The Holy Week in Taranto has very ancient origins. During the XVIII century, the cult of the 'Addolorata' (Blessed Mother) is intensified and a procession is then introduced in her honor.
Currently, there are two processions that cross the city during the Easter period: that of Holy Thursday which begins in the night, starts from the church of S. Domenico in old town and symbolizes the search by the Addolorata for her son Jesus; that of the 'Mysteries ' which begins on the afternoon of Good Friday, starts from the Carmine church and retraces the stages of the 'Via Crucis'.
During the procession of the Addolorata the statue of the Virgin is supported by the members of the homonymous brotherhood, while during that of the Mysteries eight statues representing the passion of Christ are carried by the brotherhood of Carmine, whose members are called 'Perdoni'. The members of Addolorata's brotherhood wear a smock with a black cape called 'mozzetta', a crown of thorns on their heads and a large rosary tied to their belts. Instead, the members of Carmine's brotherhood despite being hooded, wear a black felt hat with a blue band around it; they gird a rosary in their right hand and a stick in their left hand, but above all they walk barefoot.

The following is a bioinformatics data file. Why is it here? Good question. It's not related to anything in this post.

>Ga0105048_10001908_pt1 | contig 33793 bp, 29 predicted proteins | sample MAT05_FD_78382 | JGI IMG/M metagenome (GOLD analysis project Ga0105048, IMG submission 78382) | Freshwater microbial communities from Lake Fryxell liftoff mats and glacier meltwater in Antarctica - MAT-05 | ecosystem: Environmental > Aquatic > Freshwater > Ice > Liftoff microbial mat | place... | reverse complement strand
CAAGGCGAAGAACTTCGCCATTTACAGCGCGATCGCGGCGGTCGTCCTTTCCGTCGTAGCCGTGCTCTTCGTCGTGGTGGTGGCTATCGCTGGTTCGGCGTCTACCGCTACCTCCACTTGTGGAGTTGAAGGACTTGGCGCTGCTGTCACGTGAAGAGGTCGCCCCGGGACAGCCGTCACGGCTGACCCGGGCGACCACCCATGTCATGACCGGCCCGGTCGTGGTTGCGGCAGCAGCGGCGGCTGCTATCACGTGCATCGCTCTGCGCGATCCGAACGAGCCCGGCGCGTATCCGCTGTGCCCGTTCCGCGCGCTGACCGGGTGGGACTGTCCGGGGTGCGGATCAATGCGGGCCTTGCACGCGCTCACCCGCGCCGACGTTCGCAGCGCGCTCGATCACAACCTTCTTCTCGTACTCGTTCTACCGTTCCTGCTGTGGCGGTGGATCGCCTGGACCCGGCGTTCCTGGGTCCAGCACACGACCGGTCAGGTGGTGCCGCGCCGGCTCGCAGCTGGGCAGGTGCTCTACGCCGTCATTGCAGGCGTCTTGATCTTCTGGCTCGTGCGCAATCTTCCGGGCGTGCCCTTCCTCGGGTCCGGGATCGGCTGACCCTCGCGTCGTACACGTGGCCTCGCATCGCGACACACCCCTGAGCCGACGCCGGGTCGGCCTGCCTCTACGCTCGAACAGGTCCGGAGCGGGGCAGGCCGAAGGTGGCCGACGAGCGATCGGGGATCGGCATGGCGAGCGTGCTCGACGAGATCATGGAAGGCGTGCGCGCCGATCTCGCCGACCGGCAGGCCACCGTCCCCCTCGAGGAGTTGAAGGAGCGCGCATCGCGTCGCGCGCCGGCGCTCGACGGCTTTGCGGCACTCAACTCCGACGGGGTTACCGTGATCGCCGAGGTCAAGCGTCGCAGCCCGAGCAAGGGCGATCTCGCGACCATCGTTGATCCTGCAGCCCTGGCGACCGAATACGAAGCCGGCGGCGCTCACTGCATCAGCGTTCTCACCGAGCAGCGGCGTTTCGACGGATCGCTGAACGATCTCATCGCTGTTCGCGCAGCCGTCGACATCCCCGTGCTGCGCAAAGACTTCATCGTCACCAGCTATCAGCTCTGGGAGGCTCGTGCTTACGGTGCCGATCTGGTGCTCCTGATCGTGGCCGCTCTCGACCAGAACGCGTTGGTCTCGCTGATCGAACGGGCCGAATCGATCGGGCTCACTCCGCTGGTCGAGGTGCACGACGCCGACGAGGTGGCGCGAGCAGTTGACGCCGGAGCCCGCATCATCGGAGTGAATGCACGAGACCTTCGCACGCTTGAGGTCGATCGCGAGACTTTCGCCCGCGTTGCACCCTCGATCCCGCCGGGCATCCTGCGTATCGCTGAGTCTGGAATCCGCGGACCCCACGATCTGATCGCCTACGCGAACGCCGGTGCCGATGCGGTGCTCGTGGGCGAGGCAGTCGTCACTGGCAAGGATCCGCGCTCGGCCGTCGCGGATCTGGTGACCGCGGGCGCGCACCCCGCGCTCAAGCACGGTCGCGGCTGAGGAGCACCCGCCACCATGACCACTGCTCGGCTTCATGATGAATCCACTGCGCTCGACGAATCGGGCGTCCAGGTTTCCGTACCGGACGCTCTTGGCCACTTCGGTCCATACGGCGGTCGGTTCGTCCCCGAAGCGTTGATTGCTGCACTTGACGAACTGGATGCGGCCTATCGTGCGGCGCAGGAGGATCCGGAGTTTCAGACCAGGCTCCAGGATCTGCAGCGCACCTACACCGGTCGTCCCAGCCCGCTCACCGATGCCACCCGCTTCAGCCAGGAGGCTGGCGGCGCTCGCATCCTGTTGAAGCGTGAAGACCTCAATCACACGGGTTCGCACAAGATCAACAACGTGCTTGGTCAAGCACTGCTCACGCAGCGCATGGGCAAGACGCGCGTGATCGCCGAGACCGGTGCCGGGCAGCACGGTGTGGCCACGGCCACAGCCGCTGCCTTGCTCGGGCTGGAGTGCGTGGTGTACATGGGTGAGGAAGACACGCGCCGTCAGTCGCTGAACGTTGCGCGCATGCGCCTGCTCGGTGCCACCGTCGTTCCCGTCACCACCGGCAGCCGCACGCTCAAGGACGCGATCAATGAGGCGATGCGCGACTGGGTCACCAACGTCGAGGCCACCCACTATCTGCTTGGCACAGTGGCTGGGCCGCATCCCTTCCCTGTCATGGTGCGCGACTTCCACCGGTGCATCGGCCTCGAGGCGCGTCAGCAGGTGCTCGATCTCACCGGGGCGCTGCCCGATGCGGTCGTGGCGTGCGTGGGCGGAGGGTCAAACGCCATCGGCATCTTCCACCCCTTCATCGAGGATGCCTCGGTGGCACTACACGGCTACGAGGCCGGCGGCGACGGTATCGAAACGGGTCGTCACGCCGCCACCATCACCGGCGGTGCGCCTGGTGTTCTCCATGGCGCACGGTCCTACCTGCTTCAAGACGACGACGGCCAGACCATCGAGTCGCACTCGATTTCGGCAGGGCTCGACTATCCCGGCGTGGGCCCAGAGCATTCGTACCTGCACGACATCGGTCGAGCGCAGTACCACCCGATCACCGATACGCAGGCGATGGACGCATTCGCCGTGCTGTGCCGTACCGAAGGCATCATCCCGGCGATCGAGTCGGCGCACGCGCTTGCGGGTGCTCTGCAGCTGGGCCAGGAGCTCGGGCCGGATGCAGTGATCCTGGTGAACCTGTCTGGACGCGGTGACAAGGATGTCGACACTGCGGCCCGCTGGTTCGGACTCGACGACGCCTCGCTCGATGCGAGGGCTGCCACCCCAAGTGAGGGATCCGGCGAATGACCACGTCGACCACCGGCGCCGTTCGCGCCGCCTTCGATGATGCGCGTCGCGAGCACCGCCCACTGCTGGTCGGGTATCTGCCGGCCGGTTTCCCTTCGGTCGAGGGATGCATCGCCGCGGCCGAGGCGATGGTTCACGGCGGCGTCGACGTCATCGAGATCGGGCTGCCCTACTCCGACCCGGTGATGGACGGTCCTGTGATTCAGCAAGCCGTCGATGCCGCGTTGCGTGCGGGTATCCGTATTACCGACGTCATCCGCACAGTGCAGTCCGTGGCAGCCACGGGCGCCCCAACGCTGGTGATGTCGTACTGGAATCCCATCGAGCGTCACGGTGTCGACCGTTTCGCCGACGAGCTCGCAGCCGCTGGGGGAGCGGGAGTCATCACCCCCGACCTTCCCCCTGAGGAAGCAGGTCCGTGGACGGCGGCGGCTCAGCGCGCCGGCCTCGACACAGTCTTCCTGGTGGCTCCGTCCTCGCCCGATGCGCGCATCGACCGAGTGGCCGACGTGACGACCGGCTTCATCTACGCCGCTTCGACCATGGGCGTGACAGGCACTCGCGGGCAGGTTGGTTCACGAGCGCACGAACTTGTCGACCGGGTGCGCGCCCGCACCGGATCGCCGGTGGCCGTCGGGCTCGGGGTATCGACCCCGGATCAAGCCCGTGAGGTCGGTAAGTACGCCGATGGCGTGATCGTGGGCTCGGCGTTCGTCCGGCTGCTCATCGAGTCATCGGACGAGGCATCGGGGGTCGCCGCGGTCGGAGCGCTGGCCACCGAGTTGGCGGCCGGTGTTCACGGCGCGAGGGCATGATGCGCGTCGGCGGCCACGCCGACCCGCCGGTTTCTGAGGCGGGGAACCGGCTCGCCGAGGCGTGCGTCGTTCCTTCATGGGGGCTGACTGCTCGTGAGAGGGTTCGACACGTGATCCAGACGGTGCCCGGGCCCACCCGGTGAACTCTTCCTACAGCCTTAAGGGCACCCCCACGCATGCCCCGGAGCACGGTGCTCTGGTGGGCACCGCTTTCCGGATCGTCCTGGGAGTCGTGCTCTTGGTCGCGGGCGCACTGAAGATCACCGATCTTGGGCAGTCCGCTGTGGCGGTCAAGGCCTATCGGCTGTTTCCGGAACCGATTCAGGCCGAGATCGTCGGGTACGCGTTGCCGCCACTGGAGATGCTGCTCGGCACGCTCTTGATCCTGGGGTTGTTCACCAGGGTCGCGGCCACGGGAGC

The pardons move in pairs called 'poste'. Their slow and undulating pace is called the 'nazzicata ' and is punctuated by the sound of the 'troccola', an instrument with metal handles. The stick seems
to evoke that of the pilgrims who in the past supported long journeys of penance.
The sweet of the Tarantine Easter tradition is a shortcrust pastry dove that contains a hard-boiled egg (the symbol of rebirth according to the Christian religion) and takes the name of 'scarcella '. It is often accompanied by sweet boiled 'taralli', a sort of donuts covered with icing.